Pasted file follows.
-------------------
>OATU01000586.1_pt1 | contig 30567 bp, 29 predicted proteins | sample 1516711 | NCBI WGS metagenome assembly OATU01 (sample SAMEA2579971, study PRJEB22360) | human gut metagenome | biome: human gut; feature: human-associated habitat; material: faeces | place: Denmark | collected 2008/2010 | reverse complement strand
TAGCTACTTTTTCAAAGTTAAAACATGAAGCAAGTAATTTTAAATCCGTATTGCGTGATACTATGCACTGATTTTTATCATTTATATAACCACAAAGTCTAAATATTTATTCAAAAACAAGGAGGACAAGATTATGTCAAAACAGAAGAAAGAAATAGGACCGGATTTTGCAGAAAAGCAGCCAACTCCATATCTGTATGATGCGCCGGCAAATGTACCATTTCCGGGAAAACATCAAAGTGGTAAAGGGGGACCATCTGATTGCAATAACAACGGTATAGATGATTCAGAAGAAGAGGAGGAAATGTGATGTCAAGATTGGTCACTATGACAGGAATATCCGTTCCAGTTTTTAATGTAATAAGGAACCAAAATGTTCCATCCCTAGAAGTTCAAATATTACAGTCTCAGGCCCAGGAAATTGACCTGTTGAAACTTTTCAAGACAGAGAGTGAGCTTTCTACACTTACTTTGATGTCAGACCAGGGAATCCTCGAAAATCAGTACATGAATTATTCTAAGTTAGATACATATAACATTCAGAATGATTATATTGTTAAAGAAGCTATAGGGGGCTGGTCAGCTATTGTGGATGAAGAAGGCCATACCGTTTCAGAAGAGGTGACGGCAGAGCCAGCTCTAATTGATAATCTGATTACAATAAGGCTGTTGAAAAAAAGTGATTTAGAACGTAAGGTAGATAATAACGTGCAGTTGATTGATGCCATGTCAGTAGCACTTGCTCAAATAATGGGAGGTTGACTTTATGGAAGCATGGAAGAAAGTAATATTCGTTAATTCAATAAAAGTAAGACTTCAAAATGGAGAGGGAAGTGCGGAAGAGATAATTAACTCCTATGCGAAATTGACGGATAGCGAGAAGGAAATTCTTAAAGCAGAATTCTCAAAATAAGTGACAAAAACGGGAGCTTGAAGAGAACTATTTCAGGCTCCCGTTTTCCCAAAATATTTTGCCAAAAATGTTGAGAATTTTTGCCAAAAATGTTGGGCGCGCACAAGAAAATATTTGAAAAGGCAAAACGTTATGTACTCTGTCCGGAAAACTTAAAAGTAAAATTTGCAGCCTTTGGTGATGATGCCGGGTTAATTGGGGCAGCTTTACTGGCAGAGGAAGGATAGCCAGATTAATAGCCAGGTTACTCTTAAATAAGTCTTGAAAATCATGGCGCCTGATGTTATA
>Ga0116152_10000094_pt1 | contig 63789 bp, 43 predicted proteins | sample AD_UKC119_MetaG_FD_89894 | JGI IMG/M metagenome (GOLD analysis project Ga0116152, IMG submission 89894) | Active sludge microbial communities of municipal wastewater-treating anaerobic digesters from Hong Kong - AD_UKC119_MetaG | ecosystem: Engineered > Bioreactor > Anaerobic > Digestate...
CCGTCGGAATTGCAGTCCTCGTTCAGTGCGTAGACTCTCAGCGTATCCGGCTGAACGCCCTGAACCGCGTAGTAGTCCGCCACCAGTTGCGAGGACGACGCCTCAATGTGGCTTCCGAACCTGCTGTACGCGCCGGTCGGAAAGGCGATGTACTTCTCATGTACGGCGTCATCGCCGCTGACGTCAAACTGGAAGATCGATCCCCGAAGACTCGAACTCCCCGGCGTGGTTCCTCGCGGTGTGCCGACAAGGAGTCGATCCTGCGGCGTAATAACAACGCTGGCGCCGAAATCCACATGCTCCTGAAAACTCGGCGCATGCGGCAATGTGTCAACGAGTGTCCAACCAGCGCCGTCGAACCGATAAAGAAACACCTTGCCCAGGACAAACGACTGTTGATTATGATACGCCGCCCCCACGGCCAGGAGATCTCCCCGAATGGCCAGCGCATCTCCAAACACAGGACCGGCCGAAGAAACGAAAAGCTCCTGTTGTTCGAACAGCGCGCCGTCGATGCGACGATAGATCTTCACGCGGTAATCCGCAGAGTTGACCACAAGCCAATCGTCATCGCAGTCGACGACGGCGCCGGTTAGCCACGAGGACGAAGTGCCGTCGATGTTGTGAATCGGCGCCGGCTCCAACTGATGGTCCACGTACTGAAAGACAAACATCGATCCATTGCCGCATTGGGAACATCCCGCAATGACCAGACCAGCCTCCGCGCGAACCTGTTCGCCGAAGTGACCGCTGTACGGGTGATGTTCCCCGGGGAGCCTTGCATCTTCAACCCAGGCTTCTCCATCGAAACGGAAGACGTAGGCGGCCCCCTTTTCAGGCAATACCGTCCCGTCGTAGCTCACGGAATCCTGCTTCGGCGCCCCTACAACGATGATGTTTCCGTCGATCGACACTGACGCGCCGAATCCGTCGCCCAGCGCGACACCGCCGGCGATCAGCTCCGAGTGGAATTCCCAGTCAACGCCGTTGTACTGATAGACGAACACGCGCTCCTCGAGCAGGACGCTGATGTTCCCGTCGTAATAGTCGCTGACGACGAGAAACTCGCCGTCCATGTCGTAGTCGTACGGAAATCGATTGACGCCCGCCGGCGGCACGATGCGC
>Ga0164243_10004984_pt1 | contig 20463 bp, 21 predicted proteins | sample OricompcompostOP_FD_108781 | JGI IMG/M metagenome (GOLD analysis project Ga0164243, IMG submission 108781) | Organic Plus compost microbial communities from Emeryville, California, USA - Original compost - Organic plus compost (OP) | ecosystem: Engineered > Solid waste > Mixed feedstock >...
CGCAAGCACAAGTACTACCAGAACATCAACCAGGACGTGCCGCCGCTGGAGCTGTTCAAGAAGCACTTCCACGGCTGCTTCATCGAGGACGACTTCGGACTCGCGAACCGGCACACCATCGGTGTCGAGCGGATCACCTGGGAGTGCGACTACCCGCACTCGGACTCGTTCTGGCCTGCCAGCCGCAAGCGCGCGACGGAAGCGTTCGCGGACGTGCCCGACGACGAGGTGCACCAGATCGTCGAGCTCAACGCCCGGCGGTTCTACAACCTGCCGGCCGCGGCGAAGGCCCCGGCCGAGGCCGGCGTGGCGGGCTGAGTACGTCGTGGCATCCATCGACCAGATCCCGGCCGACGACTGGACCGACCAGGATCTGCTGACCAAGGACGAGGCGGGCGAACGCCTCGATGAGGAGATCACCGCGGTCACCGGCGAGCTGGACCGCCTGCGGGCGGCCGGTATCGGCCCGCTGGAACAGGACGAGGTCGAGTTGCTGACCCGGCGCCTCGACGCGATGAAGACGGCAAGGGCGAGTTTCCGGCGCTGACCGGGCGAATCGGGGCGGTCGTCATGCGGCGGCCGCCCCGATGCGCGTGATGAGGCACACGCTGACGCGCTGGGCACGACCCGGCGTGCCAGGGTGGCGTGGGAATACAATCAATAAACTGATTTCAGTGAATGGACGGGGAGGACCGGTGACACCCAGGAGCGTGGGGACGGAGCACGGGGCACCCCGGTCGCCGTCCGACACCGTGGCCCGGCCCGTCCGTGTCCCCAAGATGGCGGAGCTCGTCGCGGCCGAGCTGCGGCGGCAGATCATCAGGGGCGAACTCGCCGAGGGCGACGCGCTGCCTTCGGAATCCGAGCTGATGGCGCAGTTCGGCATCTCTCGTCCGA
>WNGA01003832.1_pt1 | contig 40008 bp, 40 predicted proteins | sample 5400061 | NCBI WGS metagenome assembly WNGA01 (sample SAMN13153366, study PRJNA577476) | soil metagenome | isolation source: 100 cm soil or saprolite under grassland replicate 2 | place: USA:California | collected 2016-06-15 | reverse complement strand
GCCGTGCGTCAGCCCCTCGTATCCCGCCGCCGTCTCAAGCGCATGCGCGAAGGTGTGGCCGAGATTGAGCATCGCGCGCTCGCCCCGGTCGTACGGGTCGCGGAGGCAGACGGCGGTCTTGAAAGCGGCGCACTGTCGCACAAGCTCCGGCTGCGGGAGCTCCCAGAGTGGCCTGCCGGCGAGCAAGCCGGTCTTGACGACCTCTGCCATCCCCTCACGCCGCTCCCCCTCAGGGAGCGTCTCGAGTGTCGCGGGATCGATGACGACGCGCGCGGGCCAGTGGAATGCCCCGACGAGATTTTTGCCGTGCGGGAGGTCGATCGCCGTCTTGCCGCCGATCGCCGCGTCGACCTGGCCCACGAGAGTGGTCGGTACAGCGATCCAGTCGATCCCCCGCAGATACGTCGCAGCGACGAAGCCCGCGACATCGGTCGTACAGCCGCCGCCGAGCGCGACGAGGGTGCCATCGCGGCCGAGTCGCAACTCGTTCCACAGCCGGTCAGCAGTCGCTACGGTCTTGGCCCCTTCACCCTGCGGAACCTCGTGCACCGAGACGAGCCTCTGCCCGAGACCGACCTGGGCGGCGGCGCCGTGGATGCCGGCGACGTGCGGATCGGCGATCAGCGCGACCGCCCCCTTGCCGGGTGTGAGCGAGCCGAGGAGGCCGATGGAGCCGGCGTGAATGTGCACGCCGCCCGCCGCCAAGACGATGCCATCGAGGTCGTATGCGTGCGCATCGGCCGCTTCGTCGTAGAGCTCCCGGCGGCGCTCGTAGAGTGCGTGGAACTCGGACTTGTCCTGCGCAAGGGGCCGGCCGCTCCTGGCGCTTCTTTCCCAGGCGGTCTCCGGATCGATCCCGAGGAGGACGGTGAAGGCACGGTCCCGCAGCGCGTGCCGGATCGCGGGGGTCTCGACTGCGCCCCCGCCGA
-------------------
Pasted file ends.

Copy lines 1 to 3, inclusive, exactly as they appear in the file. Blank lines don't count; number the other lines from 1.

>OATU01000586.1_pt1 | contig 30567 bp, 29 predicted proteins | sample 1516711 | NCBI WGS metagenome assembly OATU01 (sample SAMEA2579971, study PRJEB22360) | human gut metagenome | biome: human gut; feature: human-associated habitat; material: faeces | place: Denmark | collected 2008/2010 | reverse complement strand
TAGCTACTTTTTCAAAGTTAAAACATGAAGCAAGTAATTTTAAATCCGTATTGCGTGATACTATGCACTGATTTTTATCATTTATATAACCACAAAGTCTAAATATTTATTCAAAAACAAGGAGGACAAGATTATGTCAAAACAGAAGAAAGAAATAGGACCGGATTTTGCAGAAAAGCAGCCAACTCCATATCTGTATGATGCGCCGGCAAATGTACCATTTCCGGGAAAACATCAAAGTGGTAAAGGGGGACCATCTGATTGCAATAACAACGGTATAGATGATTCAGAAGAAGAGGAGGAAATGTGATGTCAAGATTGGTCACTATGACAGGAATATCCGTTCCAGTTTTTAATGTAATAAGGAACCAAAATGTTCCATCCCTAGAAGTTCAAATATTACAGTCTCAGGCCCAGGAAATTGACCTGTTGAAACTTTTCAAGACAGAGAGTGAGCTTTCTACACTTACTTTGATGTCAGACCAGGGAATCCTCGAAAATCAGTACATGAATTATTCTAAGTTAGATACATATAACATTCAGAATGATTATATTGTTAAAGAAGCTATAGGGGGCTGGTCAGCTATTGTGGATGAAGAAGGCCATACCGTTTCAGAAGAGGTGACGGCAGAGCCAGCTCTAATTGATAATCTGATTACAATAAGGCTGTTGAAAAAAAGTGATTTAGAACGTAAGGTAGATAATAACGTGCAGTTGATTGATGCCATGTCAGTAGCACTTGCTCAAATAATGGGAGGTTGACTTTATGGAAGCATGGAAGAAAGTAATATTCGTTAATTCAATAAAAGTAAGACTTCAAAATGGAGAGGGAAGTGCGGAAGAGATAATTAACTCCTATGCGAAATTGACGGATAGCGAGAAGGAAATTCTTAAAGCAGAATTCTCAAAATAAGTGACAAAAACGGGAGCTTGAAGAGAACTATTTCAGGCTCCCGTTTTCCCAAAATATTTTGCCAAAAATGTTGAGAATTTTTGCCAAAAATGTTGGGCGCGCACAAGAAAATATTTGAAAAGGCAAAACGTTATGTACTCTGTCCGGAAAACTTAAAAGTAAAATTTGCAGCCTTTGGTGATGATGCCGGGTTAATTGGGGCAGCTTTACTGGCAGAGGAAGGATAGCCAGATTAATAGCCAGGTTACTCTTAAATAAGTCTTGAAAATCATGGCGCCTGATGTTATA
>Ga0116152_10000094_pt1 | contig 63789 bp, 43 predicted proteins | sample AD_UKC119_MetaG_FD_89894 | JGI IMG/M metagenome (GOLD analysis project Ga0116152, IMG submission 89894) | Active sludge microbial communities of municipal wastewater-treating anaerobic digesters from Hong Kong - AD_UKC119_MetaG | ecosystem: Engineered > Bioreactor > Anaerobic > Digestate...